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Chips: You Can't Have Just One

At last month's Microprocessor Forum, Sun Microsystems CTO Greg Papadopoulos predicted that microprocessors as we know them will disappear by 2010. In his view, microprocessors will continue to absorb surrounding chips until the entire computer is contained in a single chip. This prediction reminded me of claims by Texas Instruments that cell phones will soon contain nothing more than a single chip and a handful of passive components.

There is no denying the trend toward higher integration in everything from PCs to cell phones. The advantages of increased integration-particularly the potential for reduced system size, cost and power consumption-are so compel-ling that it is tempting to extrapolate this trend line to single-chip utopia. The benefits of integration, however, are not always relevant, and they are sometimes coupled with serious drawbacks.

Consider the advantage of reduced size. While some applications are pressed for space, others have room to spare. For example, who needs a smaller cell phone? They are barely big enough to hold now. Even if you did shrink the chips, you wouldn't shrink the phone much: Today's cell phones are mostly battery, display and keypad.

The benefits of lower power consumption are also dicey. All other things being equal, you'd expect that fewer chips would equate to lower power consumption. But all other things are never equal, particularly if you are building a truly single-chip solution. Today, most system-on-chip designs require external memory, power electronics and other supporting chips. In many cases, each chip uses a different fabrication process. Going to a single-chip solution may require fabrication process compromises that cause some components to consume more power. Depending on the mix of components and intercomponent activity, this could lead to higher overall power consumption.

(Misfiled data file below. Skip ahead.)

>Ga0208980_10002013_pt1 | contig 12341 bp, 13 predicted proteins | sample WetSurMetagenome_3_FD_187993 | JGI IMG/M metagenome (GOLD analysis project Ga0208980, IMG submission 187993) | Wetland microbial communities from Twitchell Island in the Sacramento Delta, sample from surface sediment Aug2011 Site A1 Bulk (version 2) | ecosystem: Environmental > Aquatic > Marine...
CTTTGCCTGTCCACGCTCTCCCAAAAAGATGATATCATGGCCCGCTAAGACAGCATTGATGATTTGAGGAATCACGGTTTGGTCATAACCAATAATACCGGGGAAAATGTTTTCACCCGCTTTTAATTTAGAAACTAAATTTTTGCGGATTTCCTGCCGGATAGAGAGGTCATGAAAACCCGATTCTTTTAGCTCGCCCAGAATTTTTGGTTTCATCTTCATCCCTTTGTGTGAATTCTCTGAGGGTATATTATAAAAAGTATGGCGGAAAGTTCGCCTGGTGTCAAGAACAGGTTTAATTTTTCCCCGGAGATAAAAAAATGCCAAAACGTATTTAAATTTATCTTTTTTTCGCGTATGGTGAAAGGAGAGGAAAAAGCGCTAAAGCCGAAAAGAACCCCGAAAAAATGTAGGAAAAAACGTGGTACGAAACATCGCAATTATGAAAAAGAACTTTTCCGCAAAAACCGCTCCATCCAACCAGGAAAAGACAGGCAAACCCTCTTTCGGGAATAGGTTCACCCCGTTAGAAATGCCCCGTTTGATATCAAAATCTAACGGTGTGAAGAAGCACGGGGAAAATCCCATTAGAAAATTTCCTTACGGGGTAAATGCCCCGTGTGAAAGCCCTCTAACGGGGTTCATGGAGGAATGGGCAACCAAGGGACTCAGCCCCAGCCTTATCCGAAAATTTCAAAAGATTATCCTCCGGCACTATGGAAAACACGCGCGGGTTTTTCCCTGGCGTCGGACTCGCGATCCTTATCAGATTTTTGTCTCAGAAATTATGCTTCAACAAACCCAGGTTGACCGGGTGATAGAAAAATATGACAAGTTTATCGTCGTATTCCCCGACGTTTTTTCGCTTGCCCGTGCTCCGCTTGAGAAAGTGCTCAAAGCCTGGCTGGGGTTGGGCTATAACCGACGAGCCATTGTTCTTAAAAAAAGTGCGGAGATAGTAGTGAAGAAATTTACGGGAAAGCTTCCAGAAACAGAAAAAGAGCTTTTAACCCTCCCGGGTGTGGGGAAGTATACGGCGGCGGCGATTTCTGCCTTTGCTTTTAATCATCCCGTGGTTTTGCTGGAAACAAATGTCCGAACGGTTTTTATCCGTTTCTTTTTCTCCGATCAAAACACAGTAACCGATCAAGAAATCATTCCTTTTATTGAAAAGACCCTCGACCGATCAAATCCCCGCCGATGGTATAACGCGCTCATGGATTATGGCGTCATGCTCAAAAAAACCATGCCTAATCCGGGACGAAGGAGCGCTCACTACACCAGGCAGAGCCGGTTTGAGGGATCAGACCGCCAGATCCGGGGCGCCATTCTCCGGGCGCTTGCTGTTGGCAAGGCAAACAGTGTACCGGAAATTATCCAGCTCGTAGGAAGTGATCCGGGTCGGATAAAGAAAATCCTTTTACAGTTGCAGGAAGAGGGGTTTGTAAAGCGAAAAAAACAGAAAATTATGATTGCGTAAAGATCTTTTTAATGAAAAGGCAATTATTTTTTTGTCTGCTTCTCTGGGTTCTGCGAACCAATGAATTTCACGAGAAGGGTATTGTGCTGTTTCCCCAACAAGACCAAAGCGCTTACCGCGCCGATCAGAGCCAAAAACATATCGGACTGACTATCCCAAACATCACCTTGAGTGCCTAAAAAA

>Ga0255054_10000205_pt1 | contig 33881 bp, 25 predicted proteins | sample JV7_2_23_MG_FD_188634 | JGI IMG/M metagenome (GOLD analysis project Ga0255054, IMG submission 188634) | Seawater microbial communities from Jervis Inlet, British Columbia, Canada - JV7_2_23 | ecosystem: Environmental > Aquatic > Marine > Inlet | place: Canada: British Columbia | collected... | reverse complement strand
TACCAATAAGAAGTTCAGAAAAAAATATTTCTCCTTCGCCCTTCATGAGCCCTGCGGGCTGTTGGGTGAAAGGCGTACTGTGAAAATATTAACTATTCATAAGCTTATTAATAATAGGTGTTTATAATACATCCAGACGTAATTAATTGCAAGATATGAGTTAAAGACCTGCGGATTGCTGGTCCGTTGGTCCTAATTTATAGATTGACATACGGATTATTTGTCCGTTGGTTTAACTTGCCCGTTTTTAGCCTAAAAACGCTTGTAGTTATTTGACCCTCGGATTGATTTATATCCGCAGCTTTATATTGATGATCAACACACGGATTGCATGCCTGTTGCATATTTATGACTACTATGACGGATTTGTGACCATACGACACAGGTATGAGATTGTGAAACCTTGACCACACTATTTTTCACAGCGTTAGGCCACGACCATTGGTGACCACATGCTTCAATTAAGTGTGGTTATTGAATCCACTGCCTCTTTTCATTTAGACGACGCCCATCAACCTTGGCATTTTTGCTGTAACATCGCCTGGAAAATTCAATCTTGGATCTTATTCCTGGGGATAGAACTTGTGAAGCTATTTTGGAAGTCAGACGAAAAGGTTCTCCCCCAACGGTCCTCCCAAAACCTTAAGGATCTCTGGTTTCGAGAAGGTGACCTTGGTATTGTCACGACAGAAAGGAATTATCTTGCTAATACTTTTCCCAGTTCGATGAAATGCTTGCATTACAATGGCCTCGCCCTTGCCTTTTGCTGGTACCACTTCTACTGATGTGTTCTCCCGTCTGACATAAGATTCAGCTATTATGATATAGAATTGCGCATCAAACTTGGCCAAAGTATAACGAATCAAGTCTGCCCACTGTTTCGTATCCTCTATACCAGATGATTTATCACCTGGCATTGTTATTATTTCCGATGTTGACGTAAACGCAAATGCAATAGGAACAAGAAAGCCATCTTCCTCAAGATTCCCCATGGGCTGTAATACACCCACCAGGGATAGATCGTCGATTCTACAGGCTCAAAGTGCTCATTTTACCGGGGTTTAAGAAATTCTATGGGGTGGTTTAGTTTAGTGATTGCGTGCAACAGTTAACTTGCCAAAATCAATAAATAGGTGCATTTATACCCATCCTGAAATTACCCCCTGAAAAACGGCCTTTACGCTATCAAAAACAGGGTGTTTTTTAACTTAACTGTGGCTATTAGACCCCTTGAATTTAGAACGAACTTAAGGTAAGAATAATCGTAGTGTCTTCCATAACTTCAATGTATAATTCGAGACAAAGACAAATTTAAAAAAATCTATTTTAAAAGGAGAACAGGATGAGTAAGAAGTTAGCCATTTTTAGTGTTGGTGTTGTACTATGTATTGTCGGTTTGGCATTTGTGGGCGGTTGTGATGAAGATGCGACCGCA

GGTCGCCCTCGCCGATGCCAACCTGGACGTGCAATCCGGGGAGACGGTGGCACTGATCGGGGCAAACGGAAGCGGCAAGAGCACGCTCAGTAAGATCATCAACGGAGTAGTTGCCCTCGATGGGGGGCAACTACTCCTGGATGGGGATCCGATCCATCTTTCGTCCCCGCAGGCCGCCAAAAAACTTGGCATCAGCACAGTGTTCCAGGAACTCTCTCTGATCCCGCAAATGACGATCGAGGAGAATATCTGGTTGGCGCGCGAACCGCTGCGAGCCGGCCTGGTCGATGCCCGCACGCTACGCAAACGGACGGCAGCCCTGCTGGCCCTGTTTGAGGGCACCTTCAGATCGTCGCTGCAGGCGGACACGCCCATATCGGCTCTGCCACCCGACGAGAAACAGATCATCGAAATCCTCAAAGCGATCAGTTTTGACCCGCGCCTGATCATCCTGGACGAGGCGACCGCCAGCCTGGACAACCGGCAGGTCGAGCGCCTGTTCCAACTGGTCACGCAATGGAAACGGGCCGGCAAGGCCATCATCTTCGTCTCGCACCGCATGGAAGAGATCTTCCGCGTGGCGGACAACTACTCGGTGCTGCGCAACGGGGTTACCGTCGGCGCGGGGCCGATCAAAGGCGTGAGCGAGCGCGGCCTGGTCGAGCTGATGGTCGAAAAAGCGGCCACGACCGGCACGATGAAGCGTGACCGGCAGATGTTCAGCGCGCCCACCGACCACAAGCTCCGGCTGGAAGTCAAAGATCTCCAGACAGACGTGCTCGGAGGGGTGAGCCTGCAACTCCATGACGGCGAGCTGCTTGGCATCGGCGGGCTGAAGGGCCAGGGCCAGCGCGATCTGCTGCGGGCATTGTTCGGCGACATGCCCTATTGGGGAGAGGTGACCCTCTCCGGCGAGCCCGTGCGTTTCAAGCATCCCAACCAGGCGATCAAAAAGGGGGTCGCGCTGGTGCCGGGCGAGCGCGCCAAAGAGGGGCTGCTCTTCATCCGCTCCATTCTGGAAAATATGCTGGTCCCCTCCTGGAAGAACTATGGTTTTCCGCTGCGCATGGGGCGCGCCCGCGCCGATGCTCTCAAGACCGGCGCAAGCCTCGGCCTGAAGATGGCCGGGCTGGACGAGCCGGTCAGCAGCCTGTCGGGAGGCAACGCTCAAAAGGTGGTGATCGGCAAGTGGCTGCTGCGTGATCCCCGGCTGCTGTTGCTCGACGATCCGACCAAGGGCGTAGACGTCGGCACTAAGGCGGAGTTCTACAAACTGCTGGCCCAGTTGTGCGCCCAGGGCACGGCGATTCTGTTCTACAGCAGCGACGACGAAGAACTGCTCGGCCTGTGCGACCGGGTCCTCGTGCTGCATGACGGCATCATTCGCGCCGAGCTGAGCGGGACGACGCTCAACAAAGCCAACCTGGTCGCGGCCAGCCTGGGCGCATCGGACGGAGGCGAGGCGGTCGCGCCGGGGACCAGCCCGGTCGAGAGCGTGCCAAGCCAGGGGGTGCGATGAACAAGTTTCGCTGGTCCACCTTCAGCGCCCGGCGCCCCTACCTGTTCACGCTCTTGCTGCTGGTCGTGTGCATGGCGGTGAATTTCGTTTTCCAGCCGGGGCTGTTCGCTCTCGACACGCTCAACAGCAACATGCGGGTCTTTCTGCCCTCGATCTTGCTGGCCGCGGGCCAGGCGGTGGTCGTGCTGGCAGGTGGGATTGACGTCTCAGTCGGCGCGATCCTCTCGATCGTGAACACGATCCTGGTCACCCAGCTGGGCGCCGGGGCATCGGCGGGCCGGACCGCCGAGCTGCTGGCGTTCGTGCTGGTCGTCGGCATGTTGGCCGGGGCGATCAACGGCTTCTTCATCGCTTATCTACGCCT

Likewise, cost is an oft-cited argument for integration. Again, this argument is strongest when all other things are equal, such as when all components are digital logic. If you have to use special, expensive fabrication techniques to integrate dissimilar components onto a single chip, the cost argument may break down. And this is before you consider the extra engineering effort, yield problems and other factors that crop up as chips grow more complex.

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